5. Golgappas or Pani Puri
Gol gappas are loved all across India but are called with different names. If you hear the words phuchka, Pani Puri, gup chup or paani ke batashe and consider them as different cuisines then you are absolutely wrong. These are actually the alternative names of Gol gappas. It is a crisp sphere that is usually eaten at one go. Gol gappas are filled with potatoes and paani which is utterly delectable. The pani can be prepared according to the customer’s taste, sweet or sour. The real charm of having gol gappas is realized when the customers line up at the vendors cart with a bowl in their hands and the vendor serves them one by one. Enjoy this flavorsome dish!
What is Bombay (Mumbai) without Bhelpuri? Bhelpuri is made from puffed rice and sev and has the right balance of sweet, sour and salty flavors. Its texture, crispiness and crunchiness are enough to make your mouth water. Bhelpuri is a spicy treat for your taste buds. It is the signature food of Mumbai and is grittily authentic. One of my favorite street foods Bhelpuri can be eaten in any part of the country and is equally appetizing everywhere. This is not a product of delicate home cooking but robust street food made by people who are eager to earn a living. In addition to this, Bhelpuri is healthy and can be recreated at home as well.
3. Vada Pao
Vada Pao is yet another contemporary of Bhelpuri which started its journey from the city of Mumbai. It is one of the classics of Bombay street food and started out as a major sustenance food for the masses. It originated as a way for poor people to feed themselves and as a means of providing sustenance to those who worked at odd hours. Though Vada Pao is enjoyed by the rich and poor alike, till today it is recognised as the food of the poor in Mumbai due to its low cost. It has been brandished as an effective snack. It consists of a vada made from potato sandwiched between a bun and is therefore lovingly called the Indian Burger.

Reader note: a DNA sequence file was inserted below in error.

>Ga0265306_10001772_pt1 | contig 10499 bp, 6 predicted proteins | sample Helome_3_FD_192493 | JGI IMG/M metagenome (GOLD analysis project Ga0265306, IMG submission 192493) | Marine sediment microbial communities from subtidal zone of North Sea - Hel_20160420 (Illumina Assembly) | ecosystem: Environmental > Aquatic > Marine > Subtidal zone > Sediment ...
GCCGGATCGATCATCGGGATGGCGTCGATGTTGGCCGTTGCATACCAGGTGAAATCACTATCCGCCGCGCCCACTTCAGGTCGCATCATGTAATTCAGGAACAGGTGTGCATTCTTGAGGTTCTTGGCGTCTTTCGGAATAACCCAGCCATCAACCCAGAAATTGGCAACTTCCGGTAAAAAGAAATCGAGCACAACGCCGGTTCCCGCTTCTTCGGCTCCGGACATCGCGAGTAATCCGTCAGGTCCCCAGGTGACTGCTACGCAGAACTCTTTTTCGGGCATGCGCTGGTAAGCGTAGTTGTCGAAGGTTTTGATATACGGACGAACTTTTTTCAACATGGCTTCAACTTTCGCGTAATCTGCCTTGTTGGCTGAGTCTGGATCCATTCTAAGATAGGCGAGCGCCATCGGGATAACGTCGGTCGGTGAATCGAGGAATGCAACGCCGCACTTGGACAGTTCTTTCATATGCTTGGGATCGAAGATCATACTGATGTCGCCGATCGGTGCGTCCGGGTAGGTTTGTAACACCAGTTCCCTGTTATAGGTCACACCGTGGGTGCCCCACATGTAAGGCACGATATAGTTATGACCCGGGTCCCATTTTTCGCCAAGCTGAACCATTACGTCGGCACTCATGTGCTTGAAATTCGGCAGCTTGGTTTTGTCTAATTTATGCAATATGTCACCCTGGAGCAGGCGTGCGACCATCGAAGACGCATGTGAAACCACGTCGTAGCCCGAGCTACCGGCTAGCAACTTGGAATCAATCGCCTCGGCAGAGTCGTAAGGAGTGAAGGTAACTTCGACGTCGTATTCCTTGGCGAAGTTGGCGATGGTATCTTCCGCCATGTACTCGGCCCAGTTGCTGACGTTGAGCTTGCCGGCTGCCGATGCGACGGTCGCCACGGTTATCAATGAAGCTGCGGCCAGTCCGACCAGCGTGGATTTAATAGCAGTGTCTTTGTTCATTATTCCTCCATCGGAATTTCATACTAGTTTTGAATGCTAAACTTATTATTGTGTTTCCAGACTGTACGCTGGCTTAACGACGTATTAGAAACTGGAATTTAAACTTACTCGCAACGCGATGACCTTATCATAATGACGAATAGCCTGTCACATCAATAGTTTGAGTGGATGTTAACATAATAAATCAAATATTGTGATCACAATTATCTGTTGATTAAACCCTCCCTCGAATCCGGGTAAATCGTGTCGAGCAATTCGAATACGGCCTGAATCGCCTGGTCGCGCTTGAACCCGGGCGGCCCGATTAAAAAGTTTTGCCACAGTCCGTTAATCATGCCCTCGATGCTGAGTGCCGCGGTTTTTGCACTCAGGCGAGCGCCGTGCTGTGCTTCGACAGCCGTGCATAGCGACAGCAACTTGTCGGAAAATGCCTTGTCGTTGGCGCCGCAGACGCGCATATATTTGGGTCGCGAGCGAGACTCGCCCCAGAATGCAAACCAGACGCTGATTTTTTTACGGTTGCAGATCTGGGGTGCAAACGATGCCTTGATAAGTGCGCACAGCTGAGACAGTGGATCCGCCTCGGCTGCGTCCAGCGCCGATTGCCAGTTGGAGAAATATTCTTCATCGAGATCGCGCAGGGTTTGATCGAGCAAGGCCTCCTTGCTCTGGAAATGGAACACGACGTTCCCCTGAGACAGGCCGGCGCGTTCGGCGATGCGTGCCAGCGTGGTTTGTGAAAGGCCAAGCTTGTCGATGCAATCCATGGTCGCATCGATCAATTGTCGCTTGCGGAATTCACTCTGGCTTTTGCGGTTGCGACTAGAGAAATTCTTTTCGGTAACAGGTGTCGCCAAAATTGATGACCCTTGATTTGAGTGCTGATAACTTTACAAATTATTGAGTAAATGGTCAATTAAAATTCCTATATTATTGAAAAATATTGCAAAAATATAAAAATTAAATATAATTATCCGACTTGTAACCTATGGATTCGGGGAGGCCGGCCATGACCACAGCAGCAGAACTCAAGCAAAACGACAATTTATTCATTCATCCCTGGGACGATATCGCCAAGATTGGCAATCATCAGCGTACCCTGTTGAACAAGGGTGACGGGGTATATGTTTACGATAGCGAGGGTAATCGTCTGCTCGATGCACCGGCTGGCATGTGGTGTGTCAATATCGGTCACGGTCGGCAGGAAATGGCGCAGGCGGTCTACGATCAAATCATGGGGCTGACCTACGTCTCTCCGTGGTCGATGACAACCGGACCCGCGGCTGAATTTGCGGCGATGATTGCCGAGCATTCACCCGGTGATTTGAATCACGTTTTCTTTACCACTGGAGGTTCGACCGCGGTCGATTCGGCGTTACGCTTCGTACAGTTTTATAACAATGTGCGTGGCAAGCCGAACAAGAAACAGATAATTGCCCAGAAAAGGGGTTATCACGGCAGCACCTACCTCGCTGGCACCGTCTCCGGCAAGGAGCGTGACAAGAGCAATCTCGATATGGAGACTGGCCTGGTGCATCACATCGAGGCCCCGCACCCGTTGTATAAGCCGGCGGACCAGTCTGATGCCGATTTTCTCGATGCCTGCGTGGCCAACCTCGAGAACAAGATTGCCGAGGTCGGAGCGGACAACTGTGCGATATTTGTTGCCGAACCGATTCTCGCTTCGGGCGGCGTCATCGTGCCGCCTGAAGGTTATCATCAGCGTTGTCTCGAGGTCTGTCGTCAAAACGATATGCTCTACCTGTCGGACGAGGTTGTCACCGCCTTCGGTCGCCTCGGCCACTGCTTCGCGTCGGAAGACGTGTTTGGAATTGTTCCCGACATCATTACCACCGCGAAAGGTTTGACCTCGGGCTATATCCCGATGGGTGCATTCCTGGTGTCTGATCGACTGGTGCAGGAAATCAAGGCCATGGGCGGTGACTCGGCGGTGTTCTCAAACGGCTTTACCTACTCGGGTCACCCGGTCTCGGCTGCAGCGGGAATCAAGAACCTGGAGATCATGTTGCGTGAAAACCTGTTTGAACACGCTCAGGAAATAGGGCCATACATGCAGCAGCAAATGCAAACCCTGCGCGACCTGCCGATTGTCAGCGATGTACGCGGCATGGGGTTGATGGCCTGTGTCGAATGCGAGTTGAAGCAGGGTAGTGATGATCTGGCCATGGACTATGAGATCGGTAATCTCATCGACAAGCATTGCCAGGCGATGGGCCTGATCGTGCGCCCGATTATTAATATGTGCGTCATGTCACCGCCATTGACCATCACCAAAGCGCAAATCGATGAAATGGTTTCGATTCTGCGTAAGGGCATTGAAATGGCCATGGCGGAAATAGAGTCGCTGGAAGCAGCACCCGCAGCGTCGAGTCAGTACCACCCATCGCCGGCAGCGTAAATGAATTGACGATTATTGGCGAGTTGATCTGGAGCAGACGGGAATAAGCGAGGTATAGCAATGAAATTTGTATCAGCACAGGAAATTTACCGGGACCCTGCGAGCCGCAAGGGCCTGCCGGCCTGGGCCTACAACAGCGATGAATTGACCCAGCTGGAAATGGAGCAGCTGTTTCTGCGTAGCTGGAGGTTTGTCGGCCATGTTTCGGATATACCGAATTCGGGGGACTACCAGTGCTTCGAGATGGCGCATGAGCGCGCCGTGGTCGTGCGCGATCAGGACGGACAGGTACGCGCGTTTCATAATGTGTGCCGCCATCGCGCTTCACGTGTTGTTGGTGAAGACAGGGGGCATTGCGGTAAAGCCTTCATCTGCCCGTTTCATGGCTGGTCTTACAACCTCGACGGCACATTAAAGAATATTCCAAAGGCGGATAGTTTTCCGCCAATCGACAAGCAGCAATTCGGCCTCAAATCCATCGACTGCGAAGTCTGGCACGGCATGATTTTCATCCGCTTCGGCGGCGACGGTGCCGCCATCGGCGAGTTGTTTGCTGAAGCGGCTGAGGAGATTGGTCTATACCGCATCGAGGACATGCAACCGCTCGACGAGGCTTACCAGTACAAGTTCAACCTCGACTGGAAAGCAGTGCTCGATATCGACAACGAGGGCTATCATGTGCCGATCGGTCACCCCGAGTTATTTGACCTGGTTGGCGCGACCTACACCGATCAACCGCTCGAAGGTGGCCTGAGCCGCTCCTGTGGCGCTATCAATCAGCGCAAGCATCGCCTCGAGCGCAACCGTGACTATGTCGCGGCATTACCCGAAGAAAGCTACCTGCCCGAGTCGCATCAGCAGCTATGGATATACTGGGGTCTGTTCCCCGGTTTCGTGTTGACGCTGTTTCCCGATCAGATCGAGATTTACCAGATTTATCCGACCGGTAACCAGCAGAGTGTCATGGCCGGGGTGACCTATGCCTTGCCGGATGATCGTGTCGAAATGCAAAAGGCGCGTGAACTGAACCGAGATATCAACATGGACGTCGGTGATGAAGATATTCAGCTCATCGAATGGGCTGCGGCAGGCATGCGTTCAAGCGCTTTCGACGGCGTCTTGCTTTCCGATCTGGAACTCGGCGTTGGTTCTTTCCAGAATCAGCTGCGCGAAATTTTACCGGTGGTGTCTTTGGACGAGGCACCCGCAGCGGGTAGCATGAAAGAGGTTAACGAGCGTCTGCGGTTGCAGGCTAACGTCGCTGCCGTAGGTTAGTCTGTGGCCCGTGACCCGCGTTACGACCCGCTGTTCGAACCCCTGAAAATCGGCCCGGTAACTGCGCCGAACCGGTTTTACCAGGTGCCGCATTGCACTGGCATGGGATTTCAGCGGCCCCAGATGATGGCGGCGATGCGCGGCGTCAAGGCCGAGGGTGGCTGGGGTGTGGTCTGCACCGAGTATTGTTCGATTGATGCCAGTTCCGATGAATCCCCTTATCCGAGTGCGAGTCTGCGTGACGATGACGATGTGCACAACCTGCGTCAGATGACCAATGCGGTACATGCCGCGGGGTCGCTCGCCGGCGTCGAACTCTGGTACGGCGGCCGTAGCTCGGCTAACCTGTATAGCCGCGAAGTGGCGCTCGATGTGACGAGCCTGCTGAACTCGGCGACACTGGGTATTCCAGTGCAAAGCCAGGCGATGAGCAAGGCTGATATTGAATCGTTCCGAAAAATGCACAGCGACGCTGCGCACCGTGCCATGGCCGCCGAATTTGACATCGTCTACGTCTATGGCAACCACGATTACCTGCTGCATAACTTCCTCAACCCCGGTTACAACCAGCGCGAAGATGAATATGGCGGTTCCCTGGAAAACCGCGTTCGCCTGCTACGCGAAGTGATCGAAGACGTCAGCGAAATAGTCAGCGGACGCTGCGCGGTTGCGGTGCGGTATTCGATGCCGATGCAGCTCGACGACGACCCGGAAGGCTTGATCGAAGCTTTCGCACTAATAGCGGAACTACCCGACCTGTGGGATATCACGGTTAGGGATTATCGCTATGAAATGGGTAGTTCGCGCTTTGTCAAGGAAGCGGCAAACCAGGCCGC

2. Pav Bhaji
Pav Bhaji is one of the most popular Indian snacks. It is another classic of the Bombay Street which started out as a sustenance food. It is a spicy preparation with a mixture of mashed vegetables which is delectable to the core. It is served with Pav or warm bread which is soft and crispy. Pav Bhaji melts in your mouth like butter. Pav Bhaji can be eaten as a snack or as a substantial meal itself. It is even served in dhabas and restaurants. Pav Bhaji is truly the pride and spice of the nation.
When you hear “street food” in India, you immediately think of chaat. The history of India and chaat is intertwined to the extent that they are inseparable. Chaat is India’s most famous street food and is the spirit of most of the metros and towns in the country. You will never want to leave India without sampling its famous chaat. Not all street food is chaat; still chaat and street food are almost defined together. This explains the love for this extremely delicious and inviting snack. It is certainly not solid, hearty stuff but is sold on streets by people. Chaat is immensely popular in India and a myriad of chaat options are available. Chaat is a mixture of potato pieces, gram, salty spices, chilly, coriander, etc. Different variants of chaat are available in different Indian cities.